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Taking Advantage of 'Do-Over' Opportunities

"Take advantage of the opportunity of a lifetime, during the lifetime of the opportunity!" I use this phase in my keynote program on Gourmet Living; I have coined it as a "Thoreson Theorem."  In each of our lives we all have special times or events that open the door to unique opportunities. They maybe a business that's taking off and bringing great rewards, or it could be a special time to share with old friends or relatives. The key takeaway of the phase is to recognize the time factor and the act of "taking advantage."

Many times, I have noticed people not recognizing how little they have in their lives or failing to take action -- these people simply exist. While we can't live our lives over again, we do have the freedom to do over the way we live our lives. For instance, Domino's pizza recently faced quality-control issues and it is now "doing over" its recipes and services.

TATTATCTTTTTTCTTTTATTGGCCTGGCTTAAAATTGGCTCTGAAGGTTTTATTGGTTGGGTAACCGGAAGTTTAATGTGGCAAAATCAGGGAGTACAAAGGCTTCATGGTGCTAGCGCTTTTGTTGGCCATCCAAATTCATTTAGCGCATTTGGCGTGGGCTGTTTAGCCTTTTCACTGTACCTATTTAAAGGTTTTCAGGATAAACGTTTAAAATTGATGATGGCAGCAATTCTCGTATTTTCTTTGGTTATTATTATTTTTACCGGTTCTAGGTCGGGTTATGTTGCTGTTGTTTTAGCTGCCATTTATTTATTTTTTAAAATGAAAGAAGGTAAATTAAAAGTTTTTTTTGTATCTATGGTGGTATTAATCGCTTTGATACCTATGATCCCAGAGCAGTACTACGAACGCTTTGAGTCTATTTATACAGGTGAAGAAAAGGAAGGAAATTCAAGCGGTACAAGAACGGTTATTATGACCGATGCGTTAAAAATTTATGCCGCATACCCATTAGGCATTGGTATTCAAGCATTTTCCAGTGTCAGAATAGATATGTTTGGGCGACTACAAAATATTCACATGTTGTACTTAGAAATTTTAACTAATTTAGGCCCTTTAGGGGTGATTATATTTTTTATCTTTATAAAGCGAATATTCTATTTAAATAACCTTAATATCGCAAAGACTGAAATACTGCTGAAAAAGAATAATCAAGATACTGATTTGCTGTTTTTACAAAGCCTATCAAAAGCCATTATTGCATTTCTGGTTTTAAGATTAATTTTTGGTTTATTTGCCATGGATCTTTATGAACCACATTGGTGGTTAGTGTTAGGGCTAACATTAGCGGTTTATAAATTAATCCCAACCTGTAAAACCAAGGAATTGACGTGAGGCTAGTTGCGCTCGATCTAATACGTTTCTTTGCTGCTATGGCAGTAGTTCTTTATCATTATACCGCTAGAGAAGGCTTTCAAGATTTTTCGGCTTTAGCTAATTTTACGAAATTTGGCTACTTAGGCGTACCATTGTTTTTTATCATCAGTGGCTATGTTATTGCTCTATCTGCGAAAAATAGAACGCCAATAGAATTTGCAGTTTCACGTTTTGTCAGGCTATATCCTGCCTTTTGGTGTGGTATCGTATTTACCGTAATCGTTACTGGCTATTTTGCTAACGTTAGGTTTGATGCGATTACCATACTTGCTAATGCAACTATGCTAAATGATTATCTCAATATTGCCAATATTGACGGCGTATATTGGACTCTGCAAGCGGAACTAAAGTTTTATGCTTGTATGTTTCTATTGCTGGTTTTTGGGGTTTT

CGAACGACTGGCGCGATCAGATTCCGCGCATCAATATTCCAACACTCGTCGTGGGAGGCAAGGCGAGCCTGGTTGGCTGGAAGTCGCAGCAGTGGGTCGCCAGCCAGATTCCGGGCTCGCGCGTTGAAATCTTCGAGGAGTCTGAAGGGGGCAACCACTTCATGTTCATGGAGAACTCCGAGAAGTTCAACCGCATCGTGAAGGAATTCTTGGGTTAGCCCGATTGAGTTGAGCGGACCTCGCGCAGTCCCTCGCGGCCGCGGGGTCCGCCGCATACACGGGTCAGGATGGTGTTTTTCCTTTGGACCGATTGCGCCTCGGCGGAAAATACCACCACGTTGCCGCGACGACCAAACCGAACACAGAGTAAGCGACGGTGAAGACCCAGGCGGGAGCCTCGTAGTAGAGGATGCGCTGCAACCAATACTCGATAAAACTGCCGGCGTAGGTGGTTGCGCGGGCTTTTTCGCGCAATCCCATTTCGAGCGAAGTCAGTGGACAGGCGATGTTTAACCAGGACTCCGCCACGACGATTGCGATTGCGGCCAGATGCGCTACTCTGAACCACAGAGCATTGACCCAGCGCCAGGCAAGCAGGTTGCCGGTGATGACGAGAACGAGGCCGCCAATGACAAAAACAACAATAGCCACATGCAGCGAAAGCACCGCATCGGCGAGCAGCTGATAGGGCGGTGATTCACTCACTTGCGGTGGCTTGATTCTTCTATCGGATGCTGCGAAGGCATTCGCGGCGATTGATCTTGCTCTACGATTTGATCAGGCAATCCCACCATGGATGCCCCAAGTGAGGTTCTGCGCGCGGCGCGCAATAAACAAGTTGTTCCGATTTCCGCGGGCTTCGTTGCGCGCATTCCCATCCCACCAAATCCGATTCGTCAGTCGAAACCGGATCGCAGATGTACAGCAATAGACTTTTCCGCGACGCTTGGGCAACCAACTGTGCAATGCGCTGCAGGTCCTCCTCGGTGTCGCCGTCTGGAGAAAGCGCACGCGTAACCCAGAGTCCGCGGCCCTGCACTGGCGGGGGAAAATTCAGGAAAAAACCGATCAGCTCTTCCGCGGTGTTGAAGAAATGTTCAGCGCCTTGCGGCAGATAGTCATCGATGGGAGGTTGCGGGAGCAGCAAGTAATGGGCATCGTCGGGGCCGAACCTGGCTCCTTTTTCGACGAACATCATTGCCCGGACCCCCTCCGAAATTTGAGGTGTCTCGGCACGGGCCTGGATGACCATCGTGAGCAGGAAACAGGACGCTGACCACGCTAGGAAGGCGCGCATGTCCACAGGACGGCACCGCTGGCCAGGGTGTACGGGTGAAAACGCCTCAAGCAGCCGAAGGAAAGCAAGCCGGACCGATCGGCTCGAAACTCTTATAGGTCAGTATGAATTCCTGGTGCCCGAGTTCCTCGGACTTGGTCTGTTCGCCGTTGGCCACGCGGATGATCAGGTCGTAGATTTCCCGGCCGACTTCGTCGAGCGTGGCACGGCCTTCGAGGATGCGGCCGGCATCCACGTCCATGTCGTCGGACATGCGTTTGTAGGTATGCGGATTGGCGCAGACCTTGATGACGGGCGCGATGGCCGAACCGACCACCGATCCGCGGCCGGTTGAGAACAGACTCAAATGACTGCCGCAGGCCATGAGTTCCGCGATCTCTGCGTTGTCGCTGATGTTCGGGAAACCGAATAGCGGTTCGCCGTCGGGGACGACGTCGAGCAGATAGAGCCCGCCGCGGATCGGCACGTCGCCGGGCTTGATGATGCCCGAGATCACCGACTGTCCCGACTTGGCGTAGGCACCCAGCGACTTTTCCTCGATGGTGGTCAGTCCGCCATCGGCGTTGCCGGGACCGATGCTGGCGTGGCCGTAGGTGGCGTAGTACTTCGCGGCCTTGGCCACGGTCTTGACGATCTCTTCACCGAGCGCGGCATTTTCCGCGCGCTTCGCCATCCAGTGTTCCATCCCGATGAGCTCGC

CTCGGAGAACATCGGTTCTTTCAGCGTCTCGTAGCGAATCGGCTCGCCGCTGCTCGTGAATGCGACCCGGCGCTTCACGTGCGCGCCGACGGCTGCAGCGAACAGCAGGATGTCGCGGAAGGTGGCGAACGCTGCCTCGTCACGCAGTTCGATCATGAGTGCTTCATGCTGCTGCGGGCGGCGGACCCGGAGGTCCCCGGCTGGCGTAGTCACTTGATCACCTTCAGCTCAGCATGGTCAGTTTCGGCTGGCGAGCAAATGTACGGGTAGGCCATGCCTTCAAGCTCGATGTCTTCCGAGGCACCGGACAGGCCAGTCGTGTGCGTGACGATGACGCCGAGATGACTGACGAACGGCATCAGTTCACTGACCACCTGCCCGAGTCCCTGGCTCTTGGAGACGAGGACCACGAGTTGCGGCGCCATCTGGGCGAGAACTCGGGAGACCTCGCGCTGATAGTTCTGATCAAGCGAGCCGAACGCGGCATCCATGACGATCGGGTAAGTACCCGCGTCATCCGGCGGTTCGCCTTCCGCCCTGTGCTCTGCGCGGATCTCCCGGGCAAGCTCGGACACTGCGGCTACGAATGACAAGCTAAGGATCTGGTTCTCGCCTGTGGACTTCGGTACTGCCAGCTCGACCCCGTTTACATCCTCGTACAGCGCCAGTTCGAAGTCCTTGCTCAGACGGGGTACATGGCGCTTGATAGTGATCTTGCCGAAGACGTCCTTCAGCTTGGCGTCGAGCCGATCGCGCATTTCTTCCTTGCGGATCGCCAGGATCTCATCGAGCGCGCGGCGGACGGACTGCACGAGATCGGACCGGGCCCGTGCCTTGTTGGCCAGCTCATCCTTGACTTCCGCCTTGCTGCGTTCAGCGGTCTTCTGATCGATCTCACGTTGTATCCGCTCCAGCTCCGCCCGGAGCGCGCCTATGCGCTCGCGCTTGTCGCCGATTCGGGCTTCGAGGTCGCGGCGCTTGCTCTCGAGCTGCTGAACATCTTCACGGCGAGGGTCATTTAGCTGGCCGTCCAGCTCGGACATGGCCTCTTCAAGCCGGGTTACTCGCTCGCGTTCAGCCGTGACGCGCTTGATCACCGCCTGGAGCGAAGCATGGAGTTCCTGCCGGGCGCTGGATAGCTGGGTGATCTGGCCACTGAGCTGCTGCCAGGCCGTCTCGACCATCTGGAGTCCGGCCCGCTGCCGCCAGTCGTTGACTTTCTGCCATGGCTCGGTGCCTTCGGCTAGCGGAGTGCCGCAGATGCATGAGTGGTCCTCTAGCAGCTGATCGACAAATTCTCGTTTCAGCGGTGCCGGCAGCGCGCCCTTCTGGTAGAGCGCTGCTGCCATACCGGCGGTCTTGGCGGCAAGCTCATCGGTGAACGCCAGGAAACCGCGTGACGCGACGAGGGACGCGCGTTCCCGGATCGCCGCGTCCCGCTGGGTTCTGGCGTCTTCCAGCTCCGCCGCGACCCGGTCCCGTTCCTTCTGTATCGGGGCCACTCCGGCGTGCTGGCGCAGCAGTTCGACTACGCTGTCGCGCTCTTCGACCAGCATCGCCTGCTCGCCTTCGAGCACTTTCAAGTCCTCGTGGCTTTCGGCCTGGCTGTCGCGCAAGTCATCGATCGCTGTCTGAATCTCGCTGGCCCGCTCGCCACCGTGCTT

In Gourmet Living, I speak often about creating a Menu for Life, where each of us can choose a philosophy of how we want to live life and create a "mantra" or theme that will carry us on our day-to-day life experiences.  All of this becomes a "do-over recipe for personal and professional success."

Are you ready, excited and focused, or are you feeling the "blahs"? Last week, I was interviewed on the topic of sales fatigue for Top Sales World. In the interview, I said that something I've noticed over the last three and four months are sales leaders and salespeople feeling the grind of the past 18 to 24 months and feeling the pressure of exceeding sales quotas the next five months. If you or your sales team are simply showing up to work, you may need to consider doing over your personal and professional goals, setting a new theme for your sales team for the next five months, and simply increasing the motivational factor for your team.  Gain what I like to call "fresh air." Remember professionals will do what amateurs fail to do: the little extras that make the difference in their performance.

The two-and-a-half-minute YouTube video below discusses three words: "and then some." These three words are the difference between average performers and top performers.

Posted by Ken Thoreson on July 29, 2011